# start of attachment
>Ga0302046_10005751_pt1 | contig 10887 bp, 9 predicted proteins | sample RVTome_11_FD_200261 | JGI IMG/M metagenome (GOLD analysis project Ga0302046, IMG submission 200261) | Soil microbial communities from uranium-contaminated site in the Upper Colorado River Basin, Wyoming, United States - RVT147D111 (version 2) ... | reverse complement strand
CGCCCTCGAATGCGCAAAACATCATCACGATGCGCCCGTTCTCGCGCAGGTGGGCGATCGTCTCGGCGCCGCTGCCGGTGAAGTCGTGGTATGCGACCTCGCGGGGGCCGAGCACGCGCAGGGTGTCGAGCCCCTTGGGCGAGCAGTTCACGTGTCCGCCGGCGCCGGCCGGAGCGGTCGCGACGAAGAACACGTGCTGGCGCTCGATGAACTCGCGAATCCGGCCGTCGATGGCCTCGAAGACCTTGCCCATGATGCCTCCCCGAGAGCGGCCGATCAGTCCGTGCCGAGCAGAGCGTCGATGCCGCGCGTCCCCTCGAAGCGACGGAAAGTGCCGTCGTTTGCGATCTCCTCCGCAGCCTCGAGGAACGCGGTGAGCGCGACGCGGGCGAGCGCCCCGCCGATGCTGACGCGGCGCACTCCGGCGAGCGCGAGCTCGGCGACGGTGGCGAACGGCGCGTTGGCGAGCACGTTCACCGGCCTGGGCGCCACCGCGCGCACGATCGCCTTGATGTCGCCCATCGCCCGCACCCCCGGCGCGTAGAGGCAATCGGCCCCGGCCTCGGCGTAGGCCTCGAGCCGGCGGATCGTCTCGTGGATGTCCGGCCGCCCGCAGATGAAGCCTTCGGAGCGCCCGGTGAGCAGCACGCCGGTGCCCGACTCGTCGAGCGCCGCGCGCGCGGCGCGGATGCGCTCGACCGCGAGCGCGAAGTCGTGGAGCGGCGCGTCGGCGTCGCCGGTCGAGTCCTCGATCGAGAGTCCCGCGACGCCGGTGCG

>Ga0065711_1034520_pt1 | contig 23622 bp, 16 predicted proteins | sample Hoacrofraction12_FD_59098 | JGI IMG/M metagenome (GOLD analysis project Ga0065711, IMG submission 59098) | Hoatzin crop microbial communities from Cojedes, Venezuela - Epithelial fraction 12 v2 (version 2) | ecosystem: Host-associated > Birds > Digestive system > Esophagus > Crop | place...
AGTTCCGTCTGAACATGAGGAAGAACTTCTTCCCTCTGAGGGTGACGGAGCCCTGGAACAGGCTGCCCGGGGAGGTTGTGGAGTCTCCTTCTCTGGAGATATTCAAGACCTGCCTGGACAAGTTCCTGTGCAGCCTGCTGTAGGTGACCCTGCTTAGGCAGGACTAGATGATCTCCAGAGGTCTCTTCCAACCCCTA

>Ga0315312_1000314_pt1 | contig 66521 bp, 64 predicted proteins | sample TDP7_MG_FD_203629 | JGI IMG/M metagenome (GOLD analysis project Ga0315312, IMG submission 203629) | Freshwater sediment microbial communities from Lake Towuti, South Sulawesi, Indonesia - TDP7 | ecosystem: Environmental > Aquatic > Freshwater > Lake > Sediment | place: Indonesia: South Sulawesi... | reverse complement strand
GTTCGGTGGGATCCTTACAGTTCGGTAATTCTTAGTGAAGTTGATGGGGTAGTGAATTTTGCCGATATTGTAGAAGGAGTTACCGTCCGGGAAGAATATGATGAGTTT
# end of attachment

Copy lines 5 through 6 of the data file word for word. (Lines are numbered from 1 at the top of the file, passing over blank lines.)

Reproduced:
>Ga0315312_1000314_pt1 | contig 66521 bp, 64 predicted proteins | sample TDP7_MG_FD_203629 | JGI IMG/M metagenome (GOLD analysis project Ga0315312, IMG submission 203629) | Freshwater sediment microbial communities from Lake Towuti, South Sulawesi, Indonesia - TDP7 | ecosystem: Environmental > Aquatic > Freshwater > Lake > Sediment | place: Indonesia: South Sulawesi... | reverse complement strand
GTTCGGTGGGATCCTTACAGTTCGGTAATTCTTAGTGAAGTTGATGGGGTAGTGAATTTTGCCGATATTGTAGAAGGAGTTACCGTCCGGGAAGAATATGATGAGTTT